GUEST COMMENT: We need a climate debate

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Our Time organizer Thomas Gagnon-van Leeuwen spoke at a demonstration in front of the CBC building on Franklin Avenue on July 18. Gagnon-van Leeuwen is one of the founders of the Yellowknife chapter of Our Time, a national campaign led by young people who want Canada to implement a Green New Deal.
Nick Pearce/NNSL Photo

Two months ago, I was not a climate activist. But the massive wildfire near High Level threatened to cut off our road to the rest of the country and I knew I had to do something. So, I walked into a meeting to help organize a town hall about the Green New Deal.

When I left the meeting, the Yellowknife chapter of Our Time was born.

Our Time is a campaign led by young people across Canada to demand real action on climate change.

Last Wednesday, dozens of Yellowknifers joined me in front of the CBC’s northern headquarters during the six o’clock news. We asked CBC to host a leaders’ debate on climate change and the Green New Deal in the lead up to this fall’s federal election.

Thousands of people across Canada did the same in over 30 cities and communities.
We did this because we are in a climate emergency, and it is about time the media and our leaders acted like it. According to the best science we have, we only have 11 years left to have our act together on climate change.

We need to completely transform our society and we need to do it now. If we don’t, we risk passing catastrophic climate tipping points, fundamentally altering the planet from the state that has sustained our civilization so far.

That’s why we’re calling for a Green New Deal – a bold plan to transform our society to solve climate change in a way that doesn’t leave anyone behind.

We are already seeing more and more extreme weather, especially here in the North. Last March, a friend visited me in Yellowknife. I told her – as you, dear reader, may have told visitors – that March is the best time to visit Yellowknife. We would ski in a winter wonderland and dance in the Snowking’s snow castle.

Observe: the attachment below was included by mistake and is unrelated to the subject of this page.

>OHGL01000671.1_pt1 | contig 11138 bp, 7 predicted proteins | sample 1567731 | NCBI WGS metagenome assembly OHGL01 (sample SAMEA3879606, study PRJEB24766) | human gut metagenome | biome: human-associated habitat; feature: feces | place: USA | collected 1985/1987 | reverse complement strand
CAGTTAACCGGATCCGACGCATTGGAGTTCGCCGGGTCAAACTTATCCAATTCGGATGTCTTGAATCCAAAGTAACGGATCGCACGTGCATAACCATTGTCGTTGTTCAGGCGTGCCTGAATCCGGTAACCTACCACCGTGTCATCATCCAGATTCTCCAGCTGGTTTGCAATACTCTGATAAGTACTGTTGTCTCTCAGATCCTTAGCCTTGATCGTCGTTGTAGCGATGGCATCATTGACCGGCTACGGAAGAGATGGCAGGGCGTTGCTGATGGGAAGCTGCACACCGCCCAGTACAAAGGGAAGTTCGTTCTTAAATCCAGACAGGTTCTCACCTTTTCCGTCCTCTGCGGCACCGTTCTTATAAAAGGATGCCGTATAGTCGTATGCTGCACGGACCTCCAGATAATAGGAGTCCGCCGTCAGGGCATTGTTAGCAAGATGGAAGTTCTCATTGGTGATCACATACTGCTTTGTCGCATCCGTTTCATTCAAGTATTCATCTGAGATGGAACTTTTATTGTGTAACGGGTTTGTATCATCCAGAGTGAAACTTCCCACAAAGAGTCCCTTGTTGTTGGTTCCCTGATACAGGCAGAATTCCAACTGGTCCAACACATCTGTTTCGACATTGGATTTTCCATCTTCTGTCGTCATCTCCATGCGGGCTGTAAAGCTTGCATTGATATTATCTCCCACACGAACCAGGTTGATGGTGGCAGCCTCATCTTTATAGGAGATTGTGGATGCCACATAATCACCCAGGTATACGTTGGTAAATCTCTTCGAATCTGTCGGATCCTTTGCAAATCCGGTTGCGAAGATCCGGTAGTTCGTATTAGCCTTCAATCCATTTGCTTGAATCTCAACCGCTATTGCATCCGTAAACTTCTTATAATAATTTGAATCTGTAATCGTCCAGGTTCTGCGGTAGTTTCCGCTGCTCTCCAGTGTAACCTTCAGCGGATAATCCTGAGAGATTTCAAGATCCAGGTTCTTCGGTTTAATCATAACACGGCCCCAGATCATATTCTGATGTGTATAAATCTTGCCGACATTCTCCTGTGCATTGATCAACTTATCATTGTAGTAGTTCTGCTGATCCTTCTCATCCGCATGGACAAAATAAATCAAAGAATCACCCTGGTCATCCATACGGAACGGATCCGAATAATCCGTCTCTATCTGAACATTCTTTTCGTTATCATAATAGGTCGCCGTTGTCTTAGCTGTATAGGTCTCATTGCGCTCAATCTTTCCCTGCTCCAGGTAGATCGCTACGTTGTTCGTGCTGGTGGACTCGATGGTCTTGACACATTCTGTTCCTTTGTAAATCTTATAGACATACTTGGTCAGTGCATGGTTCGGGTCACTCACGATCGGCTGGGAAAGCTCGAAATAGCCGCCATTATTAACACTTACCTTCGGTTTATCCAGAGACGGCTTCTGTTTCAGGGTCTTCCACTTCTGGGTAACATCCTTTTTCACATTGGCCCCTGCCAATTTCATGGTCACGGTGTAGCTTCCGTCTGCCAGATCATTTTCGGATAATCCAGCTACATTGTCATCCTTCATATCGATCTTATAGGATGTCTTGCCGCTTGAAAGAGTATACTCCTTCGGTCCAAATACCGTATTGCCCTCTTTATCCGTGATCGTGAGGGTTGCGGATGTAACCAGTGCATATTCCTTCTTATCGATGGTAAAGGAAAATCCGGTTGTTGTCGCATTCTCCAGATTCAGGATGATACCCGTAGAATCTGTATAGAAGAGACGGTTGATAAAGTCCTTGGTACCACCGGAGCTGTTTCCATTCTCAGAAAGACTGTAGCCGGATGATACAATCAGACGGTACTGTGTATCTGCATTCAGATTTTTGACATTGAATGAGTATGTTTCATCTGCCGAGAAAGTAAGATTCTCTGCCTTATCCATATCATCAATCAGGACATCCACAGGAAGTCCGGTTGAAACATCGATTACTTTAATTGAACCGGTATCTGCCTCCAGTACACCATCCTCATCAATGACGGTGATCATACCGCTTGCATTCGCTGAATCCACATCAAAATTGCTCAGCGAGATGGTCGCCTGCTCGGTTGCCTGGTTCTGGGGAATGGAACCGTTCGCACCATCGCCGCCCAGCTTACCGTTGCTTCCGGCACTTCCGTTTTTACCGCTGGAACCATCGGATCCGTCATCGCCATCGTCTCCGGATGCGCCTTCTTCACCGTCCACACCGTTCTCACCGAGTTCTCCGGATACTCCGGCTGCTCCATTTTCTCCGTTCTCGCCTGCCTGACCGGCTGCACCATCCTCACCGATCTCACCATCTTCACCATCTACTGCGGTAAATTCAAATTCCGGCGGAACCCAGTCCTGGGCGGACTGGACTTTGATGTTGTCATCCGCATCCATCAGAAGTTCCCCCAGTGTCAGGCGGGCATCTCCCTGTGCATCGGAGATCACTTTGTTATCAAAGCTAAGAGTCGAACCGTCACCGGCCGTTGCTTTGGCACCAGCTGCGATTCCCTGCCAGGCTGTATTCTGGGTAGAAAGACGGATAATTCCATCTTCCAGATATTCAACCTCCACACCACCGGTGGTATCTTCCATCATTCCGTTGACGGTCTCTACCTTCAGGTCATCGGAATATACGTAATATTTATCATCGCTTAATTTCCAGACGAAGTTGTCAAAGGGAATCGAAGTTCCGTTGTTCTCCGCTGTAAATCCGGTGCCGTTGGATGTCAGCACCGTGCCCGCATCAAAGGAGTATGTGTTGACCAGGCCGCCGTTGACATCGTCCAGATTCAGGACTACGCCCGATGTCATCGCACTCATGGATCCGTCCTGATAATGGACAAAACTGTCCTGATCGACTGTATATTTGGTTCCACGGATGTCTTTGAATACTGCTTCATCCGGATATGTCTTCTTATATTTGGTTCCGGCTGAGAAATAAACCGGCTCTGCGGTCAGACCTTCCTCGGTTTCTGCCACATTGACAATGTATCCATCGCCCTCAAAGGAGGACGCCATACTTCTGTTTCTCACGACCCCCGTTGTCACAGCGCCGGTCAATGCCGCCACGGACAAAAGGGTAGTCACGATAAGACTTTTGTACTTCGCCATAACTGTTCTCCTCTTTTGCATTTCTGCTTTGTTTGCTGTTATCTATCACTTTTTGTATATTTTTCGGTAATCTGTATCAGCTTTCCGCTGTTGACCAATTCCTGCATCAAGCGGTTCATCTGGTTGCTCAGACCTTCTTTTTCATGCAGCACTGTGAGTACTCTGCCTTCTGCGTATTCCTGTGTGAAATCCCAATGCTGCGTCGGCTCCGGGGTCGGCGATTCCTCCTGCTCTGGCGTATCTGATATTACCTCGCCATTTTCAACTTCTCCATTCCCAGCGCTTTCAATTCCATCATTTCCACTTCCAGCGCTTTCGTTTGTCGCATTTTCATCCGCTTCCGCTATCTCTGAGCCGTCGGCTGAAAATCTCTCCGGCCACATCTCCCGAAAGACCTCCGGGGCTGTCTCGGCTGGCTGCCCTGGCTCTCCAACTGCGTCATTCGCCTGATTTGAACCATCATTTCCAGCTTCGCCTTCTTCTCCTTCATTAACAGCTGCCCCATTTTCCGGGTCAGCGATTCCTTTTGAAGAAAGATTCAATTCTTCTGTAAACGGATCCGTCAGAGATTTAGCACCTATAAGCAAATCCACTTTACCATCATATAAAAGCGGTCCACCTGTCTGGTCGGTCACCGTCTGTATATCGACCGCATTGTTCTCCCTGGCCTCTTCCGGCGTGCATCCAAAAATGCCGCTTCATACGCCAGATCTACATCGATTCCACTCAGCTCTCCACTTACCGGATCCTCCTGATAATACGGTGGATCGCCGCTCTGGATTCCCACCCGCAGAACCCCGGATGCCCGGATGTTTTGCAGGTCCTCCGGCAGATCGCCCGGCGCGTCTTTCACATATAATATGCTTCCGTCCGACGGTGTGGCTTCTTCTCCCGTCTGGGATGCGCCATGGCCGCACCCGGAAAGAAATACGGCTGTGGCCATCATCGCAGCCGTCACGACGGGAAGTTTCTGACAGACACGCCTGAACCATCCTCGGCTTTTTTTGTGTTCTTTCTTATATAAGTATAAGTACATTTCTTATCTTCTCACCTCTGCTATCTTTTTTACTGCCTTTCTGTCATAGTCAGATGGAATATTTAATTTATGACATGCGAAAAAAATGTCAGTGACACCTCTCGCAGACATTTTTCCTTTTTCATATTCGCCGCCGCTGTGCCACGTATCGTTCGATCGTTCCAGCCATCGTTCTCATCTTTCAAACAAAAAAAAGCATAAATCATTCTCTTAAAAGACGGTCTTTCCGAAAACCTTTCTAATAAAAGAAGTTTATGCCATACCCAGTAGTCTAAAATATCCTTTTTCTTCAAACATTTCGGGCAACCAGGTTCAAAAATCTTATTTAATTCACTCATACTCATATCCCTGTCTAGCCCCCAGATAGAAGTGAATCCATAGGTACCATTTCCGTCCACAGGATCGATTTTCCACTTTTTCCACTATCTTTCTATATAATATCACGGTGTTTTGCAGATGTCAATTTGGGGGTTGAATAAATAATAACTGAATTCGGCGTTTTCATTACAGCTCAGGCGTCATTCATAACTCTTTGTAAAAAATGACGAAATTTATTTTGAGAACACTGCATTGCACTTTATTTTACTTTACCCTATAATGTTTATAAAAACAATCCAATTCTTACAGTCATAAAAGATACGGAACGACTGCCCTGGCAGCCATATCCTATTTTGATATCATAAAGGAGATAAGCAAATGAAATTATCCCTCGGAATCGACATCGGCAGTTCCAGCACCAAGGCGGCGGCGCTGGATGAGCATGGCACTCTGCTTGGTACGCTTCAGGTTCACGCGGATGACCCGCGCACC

Instead, a record heatwave saw temperatures rise above 20 C in parts of the territory. Soon after she got here, the snow castle closed early for the first time in its history. Much worse, ice roads melted overnight, stranding people away from their communities.

In the last election, leaders spent only 15 minutes discussing climate change over the course of five leaders’ debates. We cannot allow this to happen again. We are facing a crisis unlike one we have ever known.

We deserve to know which of our leaders has a real plan to tackle it, a plan like the Green New Deal. The only way to make sure this happens is holding a federal leaders debate on climate change.

The CBC is our public broadcaster. As we reminded the CBC last Wednesday, it belongs to us. We fund it with our tax dollars. In an emergency, it has a responsibility to make this conversation happen. We should not have to show up at its door to remind it of its duty.
Some might say that the CBC shouldn’t host a climate debate because that would be telling people how to vote. It’s not – it’s the CBC doing its job.

Scientists are telling us we need bold action right away to preserve our way of life. Covering a national emergency is not taking a political stance. It is the CBC’s job to ask hard questions so that people across Canada have the information they need to vote in October’s election. And every major political party has put out a climate plan, one they should be ready and willing to argue for during a debate.

As a millennial, I have often heard people say that my generation is lazy, entitled and self-obsessed. Some dismiss the powerful climate justice movements that youth are leading around the world as our latest tantrums.

To me, these movements are proof that we are not lazy, but instead determined. That what we are entitled to, along with everyone else, is a healthy planet that can support a just society. And that far from being obsessed with ourselves, we are coming together with people of all ages to stand up for future generations.

“Don’t underestimate the power of people coming together and standing up for what they believe in,” our speaker Neesha Rao said at last week’s rally. “This is how social change has always happened in history, and it works.”

Two months ago, I was not a climate activist and Our Time Yellowknife did not exist. In that time, we hosted a town hall where over 80 Yellowknifers gathered to come up with a local vision for a Green New Deal – almost 9,000 people did the same across Canada.

We spoke to over 350 people who signed our petition calling for a climate debate – over 10,000 people did the same across Canada. Last week’s rally made the front page of this paper and was live on CBC North’s Northbeat.

We are building a movement. If you believe in a healthy planet and a just society, come be a part of history with us.